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Roger Cheng Fix minor typos a0d9895 Jul 10, 2019
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Table of Contents

  1. Using the Pixel Mapper
  2. Rendering with Pixel Maps
  3. JSON Array Map
  4. Generated Map Using Javascript

Using the Pixel Mapper

The pixel mapper allows you to generate patterns that are aware of the physical LED layout. This can be used for matrix arrays, LED rings, costumes, or pretty much anything you can imagine!

Each pixel is still rendered one at a time, but special render functions take arguments that give coordinate information. The original linear render(index) takes just an integer pixel index, but render2D(index, x, y) and render3D(index, x, y, z) add additional coordinate information in "world units" - a value between 0.0 and 1.0.

By using "world units" patterns can be written for any possible configuration without having to know the size of the world.

The editor automatically scales input coordinates to world units. This lets you enter real physical dimensions, which are automatically converted. As long as you use the same unit, you can input coordinates using inches, millimeters, pixels, etc. The world size will be calculated based on the limits of the map, and the coordinates will be converted to positions inside that world.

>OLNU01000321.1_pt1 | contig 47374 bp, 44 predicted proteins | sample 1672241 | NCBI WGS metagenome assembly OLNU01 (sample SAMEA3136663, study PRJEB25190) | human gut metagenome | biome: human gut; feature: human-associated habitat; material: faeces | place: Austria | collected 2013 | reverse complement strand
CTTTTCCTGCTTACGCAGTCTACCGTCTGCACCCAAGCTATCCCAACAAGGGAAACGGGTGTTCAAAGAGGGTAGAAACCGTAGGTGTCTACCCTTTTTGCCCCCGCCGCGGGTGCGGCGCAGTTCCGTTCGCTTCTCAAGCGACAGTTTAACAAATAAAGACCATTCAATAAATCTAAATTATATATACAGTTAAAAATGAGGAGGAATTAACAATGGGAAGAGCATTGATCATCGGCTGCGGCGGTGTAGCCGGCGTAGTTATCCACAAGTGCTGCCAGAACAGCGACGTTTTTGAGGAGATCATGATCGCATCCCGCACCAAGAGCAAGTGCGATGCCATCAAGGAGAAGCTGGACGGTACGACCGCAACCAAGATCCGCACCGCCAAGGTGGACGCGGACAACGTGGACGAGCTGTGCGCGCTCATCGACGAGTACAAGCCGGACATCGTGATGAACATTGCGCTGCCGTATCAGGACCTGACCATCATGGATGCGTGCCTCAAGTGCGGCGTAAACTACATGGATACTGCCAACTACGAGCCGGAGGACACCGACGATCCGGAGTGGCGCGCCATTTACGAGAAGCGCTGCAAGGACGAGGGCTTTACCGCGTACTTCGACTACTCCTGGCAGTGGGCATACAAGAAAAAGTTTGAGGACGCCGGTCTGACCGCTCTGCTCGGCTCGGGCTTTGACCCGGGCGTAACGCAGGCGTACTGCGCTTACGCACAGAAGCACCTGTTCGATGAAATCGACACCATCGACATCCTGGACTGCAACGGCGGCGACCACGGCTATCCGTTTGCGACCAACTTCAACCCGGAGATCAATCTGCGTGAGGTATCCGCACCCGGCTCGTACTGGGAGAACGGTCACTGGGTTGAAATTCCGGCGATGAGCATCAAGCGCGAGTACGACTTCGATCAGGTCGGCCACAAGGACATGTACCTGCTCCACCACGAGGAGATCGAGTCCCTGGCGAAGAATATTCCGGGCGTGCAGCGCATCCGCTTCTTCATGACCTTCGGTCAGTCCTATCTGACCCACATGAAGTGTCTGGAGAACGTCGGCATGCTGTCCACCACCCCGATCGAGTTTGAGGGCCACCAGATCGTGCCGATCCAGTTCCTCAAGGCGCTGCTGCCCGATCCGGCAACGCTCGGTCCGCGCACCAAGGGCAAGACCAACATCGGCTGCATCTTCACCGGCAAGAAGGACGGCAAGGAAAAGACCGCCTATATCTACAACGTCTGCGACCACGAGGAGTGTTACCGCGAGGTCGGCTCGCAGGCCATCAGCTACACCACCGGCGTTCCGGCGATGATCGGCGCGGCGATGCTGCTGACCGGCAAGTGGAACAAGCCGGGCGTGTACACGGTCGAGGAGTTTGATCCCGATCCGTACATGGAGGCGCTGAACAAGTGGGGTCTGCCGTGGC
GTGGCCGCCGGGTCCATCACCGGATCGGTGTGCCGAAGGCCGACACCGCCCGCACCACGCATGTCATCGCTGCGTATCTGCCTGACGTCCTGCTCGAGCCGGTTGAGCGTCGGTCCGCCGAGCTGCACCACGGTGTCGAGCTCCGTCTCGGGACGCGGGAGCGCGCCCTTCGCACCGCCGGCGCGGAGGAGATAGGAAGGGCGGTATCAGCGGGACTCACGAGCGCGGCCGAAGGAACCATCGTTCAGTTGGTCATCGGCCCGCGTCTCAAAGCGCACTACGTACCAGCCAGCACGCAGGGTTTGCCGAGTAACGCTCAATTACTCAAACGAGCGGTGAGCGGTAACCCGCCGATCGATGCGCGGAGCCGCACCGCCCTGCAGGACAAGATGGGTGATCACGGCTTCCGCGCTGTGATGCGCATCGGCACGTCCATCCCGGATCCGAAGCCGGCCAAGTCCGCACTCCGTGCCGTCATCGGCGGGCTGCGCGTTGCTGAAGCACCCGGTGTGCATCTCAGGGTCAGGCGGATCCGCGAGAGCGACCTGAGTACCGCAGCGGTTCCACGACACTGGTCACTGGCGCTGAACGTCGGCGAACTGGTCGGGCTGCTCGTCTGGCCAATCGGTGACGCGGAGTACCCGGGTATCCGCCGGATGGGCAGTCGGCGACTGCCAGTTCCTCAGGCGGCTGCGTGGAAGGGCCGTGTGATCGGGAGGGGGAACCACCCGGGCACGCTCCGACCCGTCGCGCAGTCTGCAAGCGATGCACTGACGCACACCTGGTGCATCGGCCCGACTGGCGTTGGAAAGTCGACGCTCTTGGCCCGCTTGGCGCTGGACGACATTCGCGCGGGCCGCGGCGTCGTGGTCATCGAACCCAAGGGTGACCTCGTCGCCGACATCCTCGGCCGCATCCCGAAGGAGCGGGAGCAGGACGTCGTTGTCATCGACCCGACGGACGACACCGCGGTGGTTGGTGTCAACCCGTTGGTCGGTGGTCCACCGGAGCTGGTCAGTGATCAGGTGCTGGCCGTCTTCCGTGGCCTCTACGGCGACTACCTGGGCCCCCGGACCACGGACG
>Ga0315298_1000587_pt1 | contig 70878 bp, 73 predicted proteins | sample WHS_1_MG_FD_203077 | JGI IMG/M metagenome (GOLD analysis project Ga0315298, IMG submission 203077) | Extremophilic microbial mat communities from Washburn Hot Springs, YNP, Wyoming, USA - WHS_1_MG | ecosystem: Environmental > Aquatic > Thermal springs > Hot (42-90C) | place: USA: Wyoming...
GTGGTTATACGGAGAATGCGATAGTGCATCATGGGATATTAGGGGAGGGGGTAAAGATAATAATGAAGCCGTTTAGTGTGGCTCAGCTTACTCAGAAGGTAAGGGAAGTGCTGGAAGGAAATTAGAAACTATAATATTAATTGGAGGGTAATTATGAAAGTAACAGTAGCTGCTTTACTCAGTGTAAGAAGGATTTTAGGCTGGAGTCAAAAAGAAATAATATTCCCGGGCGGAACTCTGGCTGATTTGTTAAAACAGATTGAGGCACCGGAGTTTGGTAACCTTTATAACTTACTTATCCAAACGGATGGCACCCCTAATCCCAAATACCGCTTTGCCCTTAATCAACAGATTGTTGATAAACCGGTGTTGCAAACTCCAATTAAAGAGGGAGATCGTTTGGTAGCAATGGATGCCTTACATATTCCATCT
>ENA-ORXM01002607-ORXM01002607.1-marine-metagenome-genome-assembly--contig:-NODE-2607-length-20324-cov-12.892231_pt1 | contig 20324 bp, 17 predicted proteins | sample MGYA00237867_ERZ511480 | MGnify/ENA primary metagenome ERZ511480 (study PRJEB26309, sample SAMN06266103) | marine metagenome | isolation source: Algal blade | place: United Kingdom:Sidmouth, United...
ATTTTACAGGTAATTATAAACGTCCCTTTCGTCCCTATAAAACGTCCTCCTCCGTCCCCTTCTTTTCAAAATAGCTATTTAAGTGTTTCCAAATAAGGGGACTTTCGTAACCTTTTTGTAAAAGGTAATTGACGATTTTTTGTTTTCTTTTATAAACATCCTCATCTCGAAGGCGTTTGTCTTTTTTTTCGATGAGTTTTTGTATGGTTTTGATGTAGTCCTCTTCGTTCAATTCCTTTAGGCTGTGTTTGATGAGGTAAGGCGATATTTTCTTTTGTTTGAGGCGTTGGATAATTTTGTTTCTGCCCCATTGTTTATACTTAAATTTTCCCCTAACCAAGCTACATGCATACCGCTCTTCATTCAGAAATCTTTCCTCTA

Rendering with Pixel Maps

To use pixel map data, implement and export a render2D or render3D function. e.g. on a matrix this will show a fading rainbow gradient:

export function render2D(index, x, y) {
	hsv(x, 1, y)
}

Likewise, render3D can produce a HSV volumetric cube showing all color capabilities:

export function render3D(index, x, y, z) {
	hsv(x, y, z)
}

Note that x, y, z are all in "world units" and have values between 0.0 and 1.0 (exclusive).

The world units work very similarly to using something like index/pixelCount, except its faster and with less code!

JSON Array Map

The editor can accept a plain JSON array of arrays or a JavaScript value that evaluates to one. Each element in the top level array represents a pixel. Within a pixel, an array with elements for the x, y, and optionally z coordinate.

For example here is a box with 4 pixels, one in each corner: top left, top right, bottom right, and finally bottom left.

[
  [0,0],
  [100,0],
  [100,100],
  [0,100],
]

Generated Map Using Javascript

The editor can also run some JavaScript in your browser to generate a pixel map. This can be handy for generated or repetitive structures, but is not limited to those. You could combine arrays and generative structures in creative ways.

Note that this JavaScript is run on your browser, and not the same as Pixelblaze's language. Many of Pixelblazes shortcuts are not available, e.g. use Math.cos() instead of cos(). Any code you write here is only evaluated once in order to produce the pixel map. The function can take a pixelCount argument.

If you rely on pixelCount and change the number of pixels, visit the mapper page and save it to re-generate the pixel map.

e.g. a 2D matrix with zigzag wiring:

function (pixelCount) {
  width = 8
  var map = []
  for (i = 0; i < pixelCount; i++) {
    y = Math.floor(i / width)
    x = i % width
    x = y % 2 == 1 ? width - 1 - x : x //zigzag
    map.push([x, y])
  }
  return map
}
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